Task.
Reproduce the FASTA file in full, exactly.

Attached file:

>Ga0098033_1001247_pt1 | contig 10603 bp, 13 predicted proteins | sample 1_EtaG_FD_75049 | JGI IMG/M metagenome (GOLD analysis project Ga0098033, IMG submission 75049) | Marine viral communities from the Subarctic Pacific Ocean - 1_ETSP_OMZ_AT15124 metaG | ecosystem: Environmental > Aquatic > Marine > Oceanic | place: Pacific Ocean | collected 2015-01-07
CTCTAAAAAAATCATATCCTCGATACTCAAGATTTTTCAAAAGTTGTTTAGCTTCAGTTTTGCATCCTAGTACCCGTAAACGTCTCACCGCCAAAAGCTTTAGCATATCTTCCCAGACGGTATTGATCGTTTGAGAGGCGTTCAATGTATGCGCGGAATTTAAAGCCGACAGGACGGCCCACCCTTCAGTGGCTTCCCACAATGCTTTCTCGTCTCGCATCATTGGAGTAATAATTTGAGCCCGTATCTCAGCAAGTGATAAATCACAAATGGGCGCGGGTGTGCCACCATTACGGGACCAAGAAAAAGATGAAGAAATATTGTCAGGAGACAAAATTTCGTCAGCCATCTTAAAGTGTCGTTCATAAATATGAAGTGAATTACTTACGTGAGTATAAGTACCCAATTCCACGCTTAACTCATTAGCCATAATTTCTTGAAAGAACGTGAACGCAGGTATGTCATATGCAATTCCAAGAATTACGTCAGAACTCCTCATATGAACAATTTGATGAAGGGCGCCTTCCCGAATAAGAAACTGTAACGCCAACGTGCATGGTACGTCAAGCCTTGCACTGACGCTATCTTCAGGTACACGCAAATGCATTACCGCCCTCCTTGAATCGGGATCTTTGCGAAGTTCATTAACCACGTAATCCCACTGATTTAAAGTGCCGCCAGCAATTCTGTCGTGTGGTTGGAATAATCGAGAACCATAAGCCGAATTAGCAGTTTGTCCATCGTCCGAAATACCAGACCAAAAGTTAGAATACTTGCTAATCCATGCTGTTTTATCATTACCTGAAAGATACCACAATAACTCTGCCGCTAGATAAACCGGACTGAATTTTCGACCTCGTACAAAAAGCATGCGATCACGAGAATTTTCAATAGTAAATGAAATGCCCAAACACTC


>Ga0098033_1001247_pt1 | contig 10603 bp, 13 predicted proteins | sample 1_EtaG_FD_75049 | JGI IMG/M metagenome (GOLD analysis project Ga0098033, IMG submission 75049) | Marine viral communities from the Subarctic Pacific Ocean - 1_ETSP_OMZ_AT15124 metaG | ecosystem: Environmental > Aquatic > Marine > Oceanic | place: Pacific Ocean | collected 2015-01-07
CTCTAAAAAAATCATATCCTCGATACTCAAGATTTTTCAAAAGTTGTTTAGCTTCAGTTTTGCATCCTAGTACCCGTAAACGTCTCACCGCCAAAAGCTTTAGCATATCTTCCCAGACGGTATTGATCGTTTGAGAGGCGTTCAATGTATGCGCGGAATTTAAAGCCGACAGGACGGCCCACCCTTCAGTGGCTTCCCACAATGCTTTCTCGTCTCGCATCATTGGAGTAATAATTTGAGCCCGTATCTCAGCAAGTGATAAATCACAAATGGGCGCGGGTGTGCCACCATTACGGGACCAAGAAAAAGATGAAGAAATATTGTCAGGAGACAAAATTTCGTCAGCCATCTTAAAGTGTCGTTCATAAATATGAAGTGAATTACTTACGTGAGTATAAGTACCCAATTCCACGCTTAACTCATTAGCCATAATTTCTTGAAAGAACGTGAACGCAGGTATGTCATATGCAATTCCAAGAATTACGTCAGAACTCCTCATATGAACAATTTGATGAAGGGCGCCTTCCCGAATAAGAAACTGTAACGCCAACGTGCATGGTACGTCAAGCCTTGCACTGACGCTATCTTCAGGTACACGCAAATGCATTACCGCCCTCCTTGAATCGGGATCTTTGCGAAGTTCATTAACCACGTAATCCCACTGATTTAAAGTGCCGCCAGCAATTCTGTCGTGTGGTTGGAATAATCGAGAACCATAAGCCGAATTAGCAGTTTGTCCATCGTCCGAAATACCAGACCAAAAGTTAGAATACTTGCTAATCCATGCTGTTTTATCATTACCTGAAAGATACCACAATAACTCTGCCGCTAGATAAACCGGACTGAATTTTCGACCTCGTACAAAAAGCATGCGATCACGAGAATTTTCAATAGTAAATGAAATGCCCAAACACTC